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February 29, 2012

Is Texting Evidence of Criminal Conduct?

Busy_texting400Is texting evidence of criminal behavior? That was the issue before a federal judge in U.S. v. Dukins, Dist. Court, ED Tennessee 2012.

In Dukins, the defendants faced counterfeiting charges. One of the issues was a stop and frisk of the defendants by the police. The officer noted, among other factors, that "it was significant that the men appeared to be texting because, in her experience, scammers are often texting someone inside or outside the store who is acting as a lookout during the scam."

To review, police may make a brief, investigatory stop (a Terry stop) if the police have specific, articulable facts that gave rise to a "reasonable suspicion" that the suspect was engaged in criminal activity. Reasonable suspicion is determined in light of the "totality of the circumstances."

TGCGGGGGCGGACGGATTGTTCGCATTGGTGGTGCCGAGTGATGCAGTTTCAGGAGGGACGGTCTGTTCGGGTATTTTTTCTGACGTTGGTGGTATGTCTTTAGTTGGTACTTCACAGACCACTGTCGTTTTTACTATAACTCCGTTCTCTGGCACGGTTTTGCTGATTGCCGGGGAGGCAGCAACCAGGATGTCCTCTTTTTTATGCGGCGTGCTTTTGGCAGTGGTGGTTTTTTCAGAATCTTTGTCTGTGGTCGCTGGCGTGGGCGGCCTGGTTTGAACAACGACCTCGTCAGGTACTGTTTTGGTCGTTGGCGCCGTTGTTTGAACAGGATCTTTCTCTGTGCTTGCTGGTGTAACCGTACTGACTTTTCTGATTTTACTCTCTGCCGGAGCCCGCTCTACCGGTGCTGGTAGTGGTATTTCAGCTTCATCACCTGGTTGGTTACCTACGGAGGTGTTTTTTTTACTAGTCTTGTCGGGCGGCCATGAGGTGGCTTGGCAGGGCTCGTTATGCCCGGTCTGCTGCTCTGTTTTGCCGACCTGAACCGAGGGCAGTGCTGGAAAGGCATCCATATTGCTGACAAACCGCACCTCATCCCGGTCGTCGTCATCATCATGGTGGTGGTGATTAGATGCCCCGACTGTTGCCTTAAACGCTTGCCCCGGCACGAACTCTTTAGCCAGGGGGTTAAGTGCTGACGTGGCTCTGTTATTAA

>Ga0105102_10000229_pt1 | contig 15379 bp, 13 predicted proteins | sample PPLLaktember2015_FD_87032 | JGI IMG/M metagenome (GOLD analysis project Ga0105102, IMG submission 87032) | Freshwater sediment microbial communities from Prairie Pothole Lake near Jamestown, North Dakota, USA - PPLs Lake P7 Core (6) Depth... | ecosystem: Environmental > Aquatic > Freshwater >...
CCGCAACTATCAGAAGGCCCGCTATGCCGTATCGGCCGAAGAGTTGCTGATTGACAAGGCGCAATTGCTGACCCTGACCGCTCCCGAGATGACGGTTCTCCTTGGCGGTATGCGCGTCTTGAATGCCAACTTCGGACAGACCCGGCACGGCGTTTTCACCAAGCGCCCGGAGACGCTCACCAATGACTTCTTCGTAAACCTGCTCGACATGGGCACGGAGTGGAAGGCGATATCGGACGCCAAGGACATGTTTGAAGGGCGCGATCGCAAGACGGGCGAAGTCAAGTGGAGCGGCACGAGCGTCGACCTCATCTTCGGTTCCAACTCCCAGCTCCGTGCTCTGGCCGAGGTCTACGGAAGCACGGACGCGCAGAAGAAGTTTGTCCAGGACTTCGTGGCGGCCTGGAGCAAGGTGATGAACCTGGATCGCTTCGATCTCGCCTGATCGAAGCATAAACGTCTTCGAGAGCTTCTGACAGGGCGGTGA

The defendants, among other objections, argued that the police could not rely on observations of texting as a basis for finding of reasonable suspicion. The defendants argued that "the mere fact one of the suspects was texting is no longer probative of criminal activity (if it ever was), given how widespread the behavior is."

The court rejected this argument, noting only that "the Court finds plausible Defendant's argument that texting should not be considered inherently suspicious." In the view of the court, "even if an innocent or innocuous explanation is plausible for individual facts," the facts, taken as a whole, may still give rise to reasonable suspicion. The court said that the investigative stop was permissible based on a number of factors, including the use of "cell phones to send text messages in a suspicious manner."

What this means: be careful how you text, as the police might deem texting to be suspicious behavior justifying a stop. Really.

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